Didier Drogba was given a hero's welcome as he arrived in China on Saturday to start a two-and-a-half-year contract that is expected to make him one of football's highest-paid players.
Hundreds of fans, many clad in "Drogba 11" shirts, greeted the former Chelsea star at Shanghai's Pudong airport, some carrying flowers, others brandishing his name in English on placards and many jostling to touch him.
"What I experienced at the airport this morning was unbelievable. Even when I was at Chelsea I never experienced anything like this," the 34-year-old told reporters at a press conference to launch his career with Shanghai Shenhua.
The Ivory Coast striker sealed a deal that Chinese and British media have said is worth 200,000 pounds ($314,000) a week, making him the highest-paid player in China and in the top bracket globally.
But he insisted money was not the reason he had moved to a side languishing near the bottom of China's Super League, just weeks after he scored the penalty that won Chelsea the European Champions League.
"China is a big sports country and it is a big challenge. For me it would have been easy to go to another team in Europe but I chose China because of the challenge," he said.
"The money is not the most important, everybody knows that I give a lot of money to my foundation. I didn't come to China with the idea of making a lot of money."
Drogba joins a fast-expanding group of foreign stars who have been lured to China on enormous salaries, which are typically funded by Chinese business titans.
Drogba will play alongside French striker Nicolas Anelka, who signed with Shenhua in January on a deal believed to be worth nearly as much.
The pair will work under former Argentine coach Sergio Batista, who joined the club in May. Shenhua are bankrolled by high-profile video-game tycoon Zhu Jun.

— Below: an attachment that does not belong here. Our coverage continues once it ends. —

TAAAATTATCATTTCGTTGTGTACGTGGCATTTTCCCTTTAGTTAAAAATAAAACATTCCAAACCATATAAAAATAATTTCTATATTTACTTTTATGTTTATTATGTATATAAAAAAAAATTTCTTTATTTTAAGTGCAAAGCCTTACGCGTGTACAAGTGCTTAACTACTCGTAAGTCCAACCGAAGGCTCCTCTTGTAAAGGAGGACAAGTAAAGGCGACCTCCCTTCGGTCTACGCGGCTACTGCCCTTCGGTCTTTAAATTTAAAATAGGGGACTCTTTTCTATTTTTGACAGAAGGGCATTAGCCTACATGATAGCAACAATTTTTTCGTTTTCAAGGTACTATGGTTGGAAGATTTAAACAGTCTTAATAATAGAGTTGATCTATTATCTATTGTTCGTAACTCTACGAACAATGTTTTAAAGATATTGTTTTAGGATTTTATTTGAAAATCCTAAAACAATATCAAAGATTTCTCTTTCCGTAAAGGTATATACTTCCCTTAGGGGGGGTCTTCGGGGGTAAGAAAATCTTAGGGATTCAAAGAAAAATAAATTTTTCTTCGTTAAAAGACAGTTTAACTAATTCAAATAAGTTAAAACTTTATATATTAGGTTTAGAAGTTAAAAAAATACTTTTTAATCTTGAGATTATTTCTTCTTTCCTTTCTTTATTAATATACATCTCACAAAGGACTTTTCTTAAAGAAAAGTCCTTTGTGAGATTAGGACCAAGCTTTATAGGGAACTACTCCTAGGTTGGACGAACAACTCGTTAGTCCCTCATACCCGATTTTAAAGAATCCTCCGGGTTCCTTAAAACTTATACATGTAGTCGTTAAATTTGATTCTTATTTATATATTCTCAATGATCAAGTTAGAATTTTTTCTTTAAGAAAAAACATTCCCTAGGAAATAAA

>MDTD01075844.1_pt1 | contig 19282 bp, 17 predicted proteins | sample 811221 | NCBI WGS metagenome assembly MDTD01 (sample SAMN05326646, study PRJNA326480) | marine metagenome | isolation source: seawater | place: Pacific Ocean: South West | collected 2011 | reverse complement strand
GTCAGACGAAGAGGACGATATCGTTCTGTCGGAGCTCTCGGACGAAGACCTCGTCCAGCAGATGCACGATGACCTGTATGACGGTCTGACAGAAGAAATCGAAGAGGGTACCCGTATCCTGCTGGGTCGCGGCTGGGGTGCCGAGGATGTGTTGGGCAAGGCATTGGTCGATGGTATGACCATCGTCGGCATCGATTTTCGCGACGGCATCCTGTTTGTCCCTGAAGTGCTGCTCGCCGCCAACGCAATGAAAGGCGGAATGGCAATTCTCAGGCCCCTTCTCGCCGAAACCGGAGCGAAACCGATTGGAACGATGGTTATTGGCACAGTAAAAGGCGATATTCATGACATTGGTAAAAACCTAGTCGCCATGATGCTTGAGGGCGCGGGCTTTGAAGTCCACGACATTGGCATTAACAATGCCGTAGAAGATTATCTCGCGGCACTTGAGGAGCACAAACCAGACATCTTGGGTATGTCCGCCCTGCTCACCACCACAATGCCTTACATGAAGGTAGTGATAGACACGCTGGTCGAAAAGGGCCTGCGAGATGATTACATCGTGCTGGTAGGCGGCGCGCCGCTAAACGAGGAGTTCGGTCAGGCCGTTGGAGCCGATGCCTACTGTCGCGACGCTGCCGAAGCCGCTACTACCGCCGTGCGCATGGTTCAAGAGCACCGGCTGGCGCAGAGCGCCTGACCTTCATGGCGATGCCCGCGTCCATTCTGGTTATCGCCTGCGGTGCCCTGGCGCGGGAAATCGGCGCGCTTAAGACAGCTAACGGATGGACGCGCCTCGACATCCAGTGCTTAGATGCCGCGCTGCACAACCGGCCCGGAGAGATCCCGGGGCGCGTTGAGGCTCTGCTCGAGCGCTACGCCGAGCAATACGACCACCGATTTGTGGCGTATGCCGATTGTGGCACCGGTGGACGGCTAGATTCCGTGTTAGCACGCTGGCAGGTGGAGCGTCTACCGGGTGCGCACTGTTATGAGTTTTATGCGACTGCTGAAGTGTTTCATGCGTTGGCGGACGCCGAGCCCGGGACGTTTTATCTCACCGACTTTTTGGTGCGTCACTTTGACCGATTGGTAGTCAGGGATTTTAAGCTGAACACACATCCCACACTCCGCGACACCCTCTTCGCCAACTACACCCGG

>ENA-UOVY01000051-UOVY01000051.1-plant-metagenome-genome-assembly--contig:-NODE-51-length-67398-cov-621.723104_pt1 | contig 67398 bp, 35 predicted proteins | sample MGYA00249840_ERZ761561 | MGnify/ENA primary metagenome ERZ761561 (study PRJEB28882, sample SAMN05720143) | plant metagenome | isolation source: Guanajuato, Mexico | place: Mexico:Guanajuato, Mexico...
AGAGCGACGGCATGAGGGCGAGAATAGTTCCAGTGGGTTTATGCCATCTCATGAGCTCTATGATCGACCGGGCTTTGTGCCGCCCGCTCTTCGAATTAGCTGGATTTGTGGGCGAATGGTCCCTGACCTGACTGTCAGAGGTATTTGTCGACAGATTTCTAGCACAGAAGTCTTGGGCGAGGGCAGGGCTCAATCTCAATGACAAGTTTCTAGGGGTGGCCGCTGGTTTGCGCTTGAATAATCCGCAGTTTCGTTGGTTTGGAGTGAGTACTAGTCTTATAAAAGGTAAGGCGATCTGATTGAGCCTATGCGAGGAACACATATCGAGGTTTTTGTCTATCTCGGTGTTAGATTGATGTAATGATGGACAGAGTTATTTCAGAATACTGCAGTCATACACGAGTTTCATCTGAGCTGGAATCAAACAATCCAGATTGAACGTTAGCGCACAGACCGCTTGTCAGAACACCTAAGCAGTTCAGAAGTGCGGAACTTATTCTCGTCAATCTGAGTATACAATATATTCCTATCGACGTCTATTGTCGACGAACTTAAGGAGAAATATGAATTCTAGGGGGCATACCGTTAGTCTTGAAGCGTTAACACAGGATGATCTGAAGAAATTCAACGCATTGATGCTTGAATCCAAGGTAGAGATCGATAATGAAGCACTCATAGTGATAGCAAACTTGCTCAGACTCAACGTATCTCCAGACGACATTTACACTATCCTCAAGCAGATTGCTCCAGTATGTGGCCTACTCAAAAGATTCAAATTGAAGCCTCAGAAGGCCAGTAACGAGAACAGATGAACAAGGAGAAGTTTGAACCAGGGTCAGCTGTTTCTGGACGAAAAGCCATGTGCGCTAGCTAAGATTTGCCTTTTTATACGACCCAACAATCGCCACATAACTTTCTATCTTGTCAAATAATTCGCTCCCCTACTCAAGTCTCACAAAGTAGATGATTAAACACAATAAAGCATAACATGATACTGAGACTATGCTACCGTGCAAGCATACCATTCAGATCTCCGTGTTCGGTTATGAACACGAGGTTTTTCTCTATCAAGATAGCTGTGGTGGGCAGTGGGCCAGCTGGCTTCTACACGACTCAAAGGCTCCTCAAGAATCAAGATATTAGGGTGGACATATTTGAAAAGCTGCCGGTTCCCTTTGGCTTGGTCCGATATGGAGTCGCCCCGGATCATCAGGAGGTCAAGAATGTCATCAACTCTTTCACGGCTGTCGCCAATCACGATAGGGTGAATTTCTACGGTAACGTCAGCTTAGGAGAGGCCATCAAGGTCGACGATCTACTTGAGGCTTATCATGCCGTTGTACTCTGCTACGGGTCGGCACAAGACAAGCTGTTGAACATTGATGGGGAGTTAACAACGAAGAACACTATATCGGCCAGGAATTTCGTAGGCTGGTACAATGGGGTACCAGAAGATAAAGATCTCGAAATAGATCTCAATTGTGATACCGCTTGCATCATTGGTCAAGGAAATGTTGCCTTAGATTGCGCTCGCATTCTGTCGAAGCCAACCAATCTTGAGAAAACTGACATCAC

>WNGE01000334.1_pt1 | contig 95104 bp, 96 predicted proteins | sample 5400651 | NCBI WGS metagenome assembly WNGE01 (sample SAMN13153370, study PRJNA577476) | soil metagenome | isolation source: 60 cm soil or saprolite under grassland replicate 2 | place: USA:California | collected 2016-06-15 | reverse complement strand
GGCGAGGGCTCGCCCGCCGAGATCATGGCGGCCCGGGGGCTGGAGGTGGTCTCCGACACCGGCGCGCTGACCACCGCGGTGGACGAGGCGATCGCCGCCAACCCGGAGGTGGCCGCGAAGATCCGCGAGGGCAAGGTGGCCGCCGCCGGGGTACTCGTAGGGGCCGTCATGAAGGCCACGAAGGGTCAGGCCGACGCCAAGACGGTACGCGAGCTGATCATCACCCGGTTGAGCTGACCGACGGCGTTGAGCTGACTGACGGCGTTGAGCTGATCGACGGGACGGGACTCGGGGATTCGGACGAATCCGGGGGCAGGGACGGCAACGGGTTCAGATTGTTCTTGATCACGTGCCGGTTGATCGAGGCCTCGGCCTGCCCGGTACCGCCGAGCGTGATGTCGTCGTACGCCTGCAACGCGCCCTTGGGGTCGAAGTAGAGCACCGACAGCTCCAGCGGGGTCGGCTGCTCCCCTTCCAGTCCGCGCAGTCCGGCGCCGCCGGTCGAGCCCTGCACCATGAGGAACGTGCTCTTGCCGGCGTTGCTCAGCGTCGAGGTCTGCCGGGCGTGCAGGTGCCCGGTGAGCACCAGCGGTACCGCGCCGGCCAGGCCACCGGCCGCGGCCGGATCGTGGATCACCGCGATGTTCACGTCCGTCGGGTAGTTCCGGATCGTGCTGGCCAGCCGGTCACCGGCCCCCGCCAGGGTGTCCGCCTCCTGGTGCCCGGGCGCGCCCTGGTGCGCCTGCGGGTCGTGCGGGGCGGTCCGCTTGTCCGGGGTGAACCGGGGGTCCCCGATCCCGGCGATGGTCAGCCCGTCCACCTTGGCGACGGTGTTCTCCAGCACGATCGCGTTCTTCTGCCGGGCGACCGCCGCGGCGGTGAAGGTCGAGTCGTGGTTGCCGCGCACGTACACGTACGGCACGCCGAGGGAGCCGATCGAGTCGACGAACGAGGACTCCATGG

In the far south of the country, World Cup-winning coach Marcello Lippi is at the helm of league-leaders Guangzhou Evergrande, and Nigerian striker Ayegbeni Yakubu has just signed with cross-town rivals Guangzhou R&F.
Shenhua are just one point off the bottom of the 16-club Chinese Super League, halfway through the season, and there are huge expectations on him being able to lift the team.
"These legs may be 34 but they still feel 26 and I am not thinking about retiring anytime soon," Drogba said.
Shanghai Shenhua play Beijing Guoan on Saturday night at home in what is regarded as one of the biggest fixtures on the Chinese domestic football calendar.
Drogba will not play and said he was not yet sure when he would represent Shenhua for the first time.
"I've been on holiday for three weeks and put on a little bit of weight so I will need to train a little bit. I'm going to speak with the manager, he has to make the right decision," he said.
The Chinese Football Association believes the domestic game, which has endured years of corruption and repeated failures by the national team, is set to take off thanks to the infusion of expensive talent such as Drogba.
"The high-level world-class players and coaches will be able to provide a learning opportunity to our domestic players and coaches," CFA spokesman Dong Hua told AFP.
Critics say the money is being wasted, with the foreigners sometimes getting paid more than the salaries of the rest of the players combined, while grassroots football is being ignored.
However for Chinese football fans, having Drogba is purely a cause for celebration.
"Let me tell you something, now we have Drogba, Shanghai is not a common city anymore, Shanghai is a world mega-city now," said one elated fan, Lu Xiaobo, who went to greet him at the airport on Saturday morning.